Early Pandemic Influenza (2009 H1N1) in Ho Chi Minh City, Vietnam: A Clinical Virological and Epidemiological Analysis  [PDF]
Tran Tinh Hien equal contributor,Maciej F. Boni equal contributor ,Juliet E. Bryant equal contributor,Tran Thuy Ngan equal contributor,Marcel Wolbers,Tran Dang Nguyen,Nguyen Thanh Truong,Nguyen Thi Dung,Do Quang Ha,Vo Minh Hien,Tran Tan Thanh,Le Nguyen Truc Nhu,Le Thi Tam Uyen,Pham Thi Nhien,Nguyen Tran Chinh,Nguyen Van Vinh Chau,Jeremy Farrar,H. Rogier van Doorn equal contributor
PLOS Medicine , 2010, DOI: 10.1371/journal.pmed.1000277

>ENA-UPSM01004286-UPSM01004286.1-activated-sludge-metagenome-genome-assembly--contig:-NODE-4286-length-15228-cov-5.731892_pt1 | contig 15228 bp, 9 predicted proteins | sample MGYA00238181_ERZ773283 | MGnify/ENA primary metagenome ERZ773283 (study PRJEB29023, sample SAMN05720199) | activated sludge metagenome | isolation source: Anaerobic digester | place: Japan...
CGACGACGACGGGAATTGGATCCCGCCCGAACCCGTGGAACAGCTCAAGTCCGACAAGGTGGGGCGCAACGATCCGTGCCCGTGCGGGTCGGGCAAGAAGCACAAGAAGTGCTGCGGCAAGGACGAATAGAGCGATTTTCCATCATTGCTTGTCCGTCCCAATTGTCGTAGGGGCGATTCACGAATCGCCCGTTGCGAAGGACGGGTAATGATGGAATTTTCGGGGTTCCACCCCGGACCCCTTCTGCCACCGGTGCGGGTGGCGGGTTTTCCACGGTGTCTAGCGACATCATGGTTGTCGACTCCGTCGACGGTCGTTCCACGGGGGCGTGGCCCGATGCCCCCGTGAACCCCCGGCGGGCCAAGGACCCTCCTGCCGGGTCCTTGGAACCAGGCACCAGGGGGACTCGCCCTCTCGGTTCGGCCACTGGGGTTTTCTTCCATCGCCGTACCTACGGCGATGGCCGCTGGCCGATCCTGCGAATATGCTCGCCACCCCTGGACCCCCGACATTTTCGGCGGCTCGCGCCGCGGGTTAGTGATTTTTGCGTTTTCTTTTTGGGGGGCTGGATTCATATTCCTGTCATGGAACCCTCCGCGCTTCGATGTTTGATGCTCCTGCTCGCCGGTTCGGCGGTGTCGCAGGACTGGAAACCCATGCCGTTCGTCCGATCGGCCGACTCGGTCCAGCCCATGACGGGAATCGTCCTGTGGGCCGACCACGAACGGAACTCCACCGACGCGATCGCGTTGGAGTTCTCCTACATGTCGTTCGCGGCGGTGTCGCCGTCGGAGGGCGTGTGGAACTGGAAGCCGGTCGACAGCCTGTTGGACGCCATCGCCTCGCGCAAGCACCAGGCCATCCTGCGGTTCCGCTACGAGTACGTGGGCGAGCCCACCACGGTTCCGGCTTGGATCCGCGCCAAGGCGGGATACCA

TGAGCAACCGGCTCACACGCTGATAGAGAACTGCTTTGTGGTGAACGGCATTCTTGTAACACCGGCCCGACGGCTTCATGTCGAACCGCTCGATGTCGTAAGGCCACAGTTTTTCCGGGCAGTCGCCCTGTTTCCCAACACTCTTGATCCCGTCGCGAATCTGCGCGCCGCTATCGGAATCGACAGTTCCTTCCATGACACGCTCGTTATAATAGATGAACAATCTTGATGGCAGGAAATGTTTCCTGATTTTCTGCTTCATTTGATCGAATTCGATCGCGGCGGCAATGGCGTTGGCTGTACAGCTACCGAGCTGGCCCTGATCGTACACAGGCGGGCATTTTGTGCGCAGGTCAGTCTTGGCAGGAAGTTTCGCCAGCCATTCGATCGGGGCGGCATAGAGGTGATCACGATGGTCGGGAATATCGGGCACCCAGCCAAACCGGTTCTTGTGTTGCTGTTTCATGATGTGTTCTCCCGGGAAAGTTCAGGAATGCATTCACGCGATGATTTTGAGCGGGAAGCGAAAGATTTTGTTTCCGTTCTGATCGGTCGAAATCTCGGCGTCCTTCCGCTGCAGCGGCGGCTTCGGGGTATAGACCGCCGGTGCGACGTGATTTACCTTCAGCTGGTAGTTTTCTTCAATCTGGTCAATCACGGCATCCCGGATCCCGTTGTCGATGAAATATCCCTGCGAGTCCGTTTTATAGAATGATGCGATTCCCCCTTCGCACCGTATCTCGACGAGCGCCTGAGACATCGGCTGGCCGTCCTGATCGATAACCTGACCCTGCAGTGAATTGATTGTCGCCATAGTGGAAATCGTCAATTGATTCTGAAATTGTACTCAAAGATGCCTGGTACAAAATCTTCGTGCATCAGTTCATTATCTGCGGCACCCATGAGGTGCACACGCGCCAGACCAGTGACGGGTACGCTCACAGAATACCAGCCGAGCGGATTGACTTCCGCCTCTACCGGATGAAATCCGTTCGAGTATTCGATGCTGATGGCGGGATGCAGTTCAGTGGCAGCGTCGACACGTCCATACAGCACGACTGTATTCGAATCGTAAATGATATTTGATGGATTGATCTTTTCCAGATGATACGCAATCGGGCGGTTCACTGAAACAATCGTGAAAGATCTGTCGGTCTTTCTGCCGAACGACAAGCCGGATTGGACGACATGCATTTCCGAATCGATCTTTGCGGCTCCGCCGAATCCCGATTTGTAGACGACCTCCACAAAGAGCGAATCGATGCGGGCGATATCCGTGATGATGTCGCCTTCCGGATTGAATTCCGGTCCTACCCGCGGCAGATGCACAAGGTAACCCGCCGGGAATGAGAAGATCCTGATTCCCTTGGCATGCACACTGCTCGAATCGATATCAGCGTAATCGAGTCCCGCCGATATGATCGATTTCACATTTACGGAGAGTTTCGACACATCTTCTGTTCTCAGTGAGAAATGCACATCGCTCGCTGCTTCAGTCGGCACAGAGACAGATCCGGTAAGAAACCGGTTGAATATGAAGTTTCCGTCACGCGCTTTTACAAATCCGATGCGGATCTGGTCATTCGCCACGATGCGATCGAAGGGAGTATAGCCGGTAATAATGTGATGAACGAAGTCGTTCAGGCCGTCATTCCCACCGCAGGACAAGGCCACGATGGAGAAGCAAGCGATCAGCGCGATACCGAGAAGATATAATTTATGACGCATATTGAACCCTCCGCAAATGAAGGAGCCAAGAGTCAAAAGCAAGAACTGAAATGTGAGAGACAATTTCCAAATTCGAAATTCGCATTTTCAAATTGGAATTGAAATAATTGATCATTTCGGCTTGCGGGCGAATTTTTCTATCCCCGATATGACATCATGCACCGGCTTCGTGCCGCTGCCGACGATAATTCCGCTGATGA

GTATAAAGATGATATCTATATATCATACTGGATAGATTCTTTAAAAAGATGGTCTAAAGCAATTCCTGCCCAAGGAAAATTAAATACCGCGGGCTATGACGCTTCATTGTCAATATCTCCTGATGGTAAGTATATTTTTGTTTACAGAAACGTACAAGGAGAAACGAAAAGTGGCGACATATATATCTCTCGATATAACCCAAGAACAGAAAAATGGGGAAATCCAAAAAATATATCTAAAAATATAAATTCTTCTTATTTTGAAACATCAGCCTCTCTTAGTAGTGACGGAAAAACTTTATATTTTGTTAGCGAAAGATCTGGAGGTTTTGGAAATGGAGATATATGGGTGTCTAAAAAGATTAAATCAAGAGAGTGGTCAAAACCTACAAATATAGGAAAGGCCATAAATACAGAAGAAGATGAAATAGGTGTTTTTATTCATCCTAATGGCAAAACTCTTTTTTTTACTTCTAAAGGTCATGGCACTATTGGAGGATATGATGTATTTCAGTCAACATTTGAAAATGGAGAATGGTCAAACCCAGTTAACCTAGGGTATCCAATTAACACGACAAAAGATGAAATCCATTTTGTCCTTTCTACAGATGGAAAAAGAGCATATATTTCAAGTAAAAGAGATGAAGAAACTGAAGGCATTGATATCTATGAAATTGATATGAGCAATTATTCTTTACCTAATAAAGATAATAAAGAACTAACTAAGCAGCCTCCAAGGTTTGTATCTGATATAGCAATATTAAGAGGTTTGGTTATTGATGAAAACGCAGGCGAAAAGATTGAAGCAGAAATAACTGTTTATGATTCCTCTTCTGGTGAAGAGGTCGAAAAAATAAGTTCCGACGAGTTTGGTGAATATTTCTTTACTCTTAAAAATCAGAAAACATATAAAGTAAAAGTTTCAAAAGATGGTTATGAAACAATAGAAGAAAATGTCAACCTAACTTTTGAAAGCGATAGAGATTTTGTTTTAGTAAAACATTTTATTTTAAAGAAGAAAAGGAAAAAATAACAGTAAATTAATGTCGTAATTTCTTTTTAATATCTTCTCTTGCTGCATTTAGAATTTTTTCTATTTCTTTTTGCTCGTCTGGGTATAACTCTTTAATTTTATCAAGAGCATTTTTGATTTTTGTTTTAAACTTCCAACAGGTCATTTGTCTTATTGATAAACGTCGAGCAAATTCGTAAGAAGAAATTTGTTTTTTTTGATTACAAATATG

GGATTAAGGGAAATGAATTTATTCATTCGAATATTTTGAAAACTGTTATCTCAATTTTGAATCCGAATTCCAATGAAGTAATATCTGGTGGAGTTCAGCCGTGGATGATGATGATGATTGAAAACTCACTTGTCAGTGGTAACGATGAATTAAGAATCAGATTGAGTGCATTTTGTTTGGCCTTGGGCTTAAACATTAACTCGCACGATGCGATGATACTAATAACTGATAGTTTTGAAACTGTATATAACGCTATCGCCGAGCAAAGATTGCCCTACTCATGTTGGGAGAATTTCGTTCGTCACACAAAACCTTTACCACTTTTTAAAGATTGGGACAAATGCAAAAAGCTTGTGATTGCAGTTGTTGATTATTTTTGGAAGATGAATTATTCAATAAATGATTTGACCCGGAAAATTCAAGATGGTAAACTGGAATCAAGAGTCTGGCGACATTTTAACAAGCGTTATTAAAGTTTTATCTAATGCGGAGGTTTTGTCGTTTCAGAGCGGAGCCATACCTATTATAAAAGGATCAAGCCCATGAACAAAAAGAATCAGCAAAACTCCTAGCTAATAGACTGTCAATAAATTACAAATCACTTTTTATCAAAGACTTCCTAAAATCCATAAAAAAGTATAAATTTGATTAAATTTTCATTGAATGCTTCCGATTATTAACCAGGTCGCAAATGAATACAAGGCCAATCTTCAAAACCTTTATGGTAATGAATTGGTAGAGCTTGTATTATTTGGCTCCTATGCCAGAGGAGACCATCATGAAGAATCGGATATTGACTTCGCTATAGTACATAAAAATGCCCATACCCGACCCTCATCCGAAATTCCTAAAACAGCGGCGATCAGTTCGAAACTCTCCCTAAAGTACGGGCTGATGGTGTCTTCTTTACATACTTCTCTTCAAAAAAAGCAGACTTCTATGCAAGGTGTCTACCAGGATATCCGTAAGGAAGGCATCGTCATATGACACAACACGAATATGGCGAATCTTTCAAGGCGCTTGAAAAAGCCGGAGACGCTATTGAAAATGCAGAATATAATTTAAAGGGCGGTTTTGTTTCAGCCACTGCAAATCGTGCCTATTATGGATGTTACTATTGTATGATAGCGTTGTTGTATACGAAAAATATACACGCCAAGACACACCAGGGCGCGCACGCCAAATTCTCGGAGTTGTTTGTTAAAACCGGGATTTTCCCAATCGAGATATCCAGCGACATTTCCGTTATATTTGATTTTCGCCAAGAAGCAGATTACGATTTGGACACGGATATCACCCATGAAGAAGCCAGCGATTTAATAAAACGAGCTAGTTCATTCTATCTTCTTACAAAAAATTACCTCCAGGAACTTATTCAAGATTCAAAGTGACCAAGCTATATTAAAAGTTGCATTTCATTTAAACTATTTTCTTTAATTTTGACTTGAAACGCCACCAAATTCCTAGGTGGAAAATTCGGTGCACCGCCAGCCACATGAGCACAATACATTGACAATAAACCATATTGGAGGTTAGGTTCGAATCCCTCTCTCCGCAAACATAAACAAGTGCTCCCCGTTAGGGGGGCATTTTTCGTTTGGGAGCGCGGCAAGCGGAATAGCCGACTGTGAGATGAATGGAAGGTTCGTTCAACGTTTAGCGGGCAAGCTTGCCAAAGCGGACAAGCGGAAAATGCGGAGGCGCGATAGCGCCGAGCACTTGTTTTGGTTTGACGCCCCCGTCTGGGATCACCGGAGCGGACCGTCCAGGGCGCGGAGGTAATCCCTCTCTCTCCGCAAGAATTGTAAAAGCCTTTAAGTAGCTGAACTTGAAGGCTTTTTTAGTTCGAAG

Abstract: Background To date, little is known about the initial spread and response to the 2009 pandemic of novel influenza A (“2009 H1N1”) in tropical countries. Here, we analyse the early progression of the epidemic from 26 May 2009 until the establishment of community transmission in the second half of July 2009 in Ho Chi Minh City (HCMC), Vietnam. In addition, we present detailed systematic viral clearance data on 292 isolated and treated patients and the first three cases of selection of resistant virus during treatment in Vietnam. Methods and Findings Data sources included all available health reports from the Ministry of Health and relevant health authorities as well as clinical and laboratory data from the first confirmed cases isolated at the Hospital for Tropical Diseases in HCMC. Extensive reverse transcription (RT)-PCR diagnostics on serial samples, viral culture, neuraminidase-inhibition testing, and sequencing were performed on a subset of 2009 H1N1 confirmed cases. Virological (PCR status, shedding) and epidemiological (incidence, isolation, discharge) data were combined to reconstruct the initial outbreak and the establishment of community transmission. From 27 April to 24 July 2009, approximately 760,000 passengers who entered HCMC on international flights were screened at the airport by a body temperature scan and symptom questionnaire. Approximately 0.15% of incoming passengers were intercepted, 200 of whom tested positive for 2009 H1N1 by RT-PCR. An additional 121 out of 169 nontravelers tested positive after self-reporting or contact tracing. These 321 patients spent 79% of their PCR-positive days in isolation; 60% of PCR-positive days were spent treated and in isolation. Influenza-like illness was noted in 61% of patients and no patients experienced pneumonia or severe outcomes. Viral clearance times were similar among patient groups with differing time intervals from illness onset to treatment, with estimated median clearance times between 2.6 and 2.8 d post-treatment for illness-to-treatment intervals of 1–4 d, and 2.0 d (95% confidence interval 1.5–2.5) when treatment was started on the first day of illness. Conclusions The patients described here represent a cross-section of infected individuals that were identified by temperature screening and symptom questionnaires at the airport, as well as mildly symptomatic to moderately ill patients who self-reported to hospitals. Data are observational and, although they are suggestive, it is not possible to be certain whether the containment efforts delayed community transmission in Vietnam.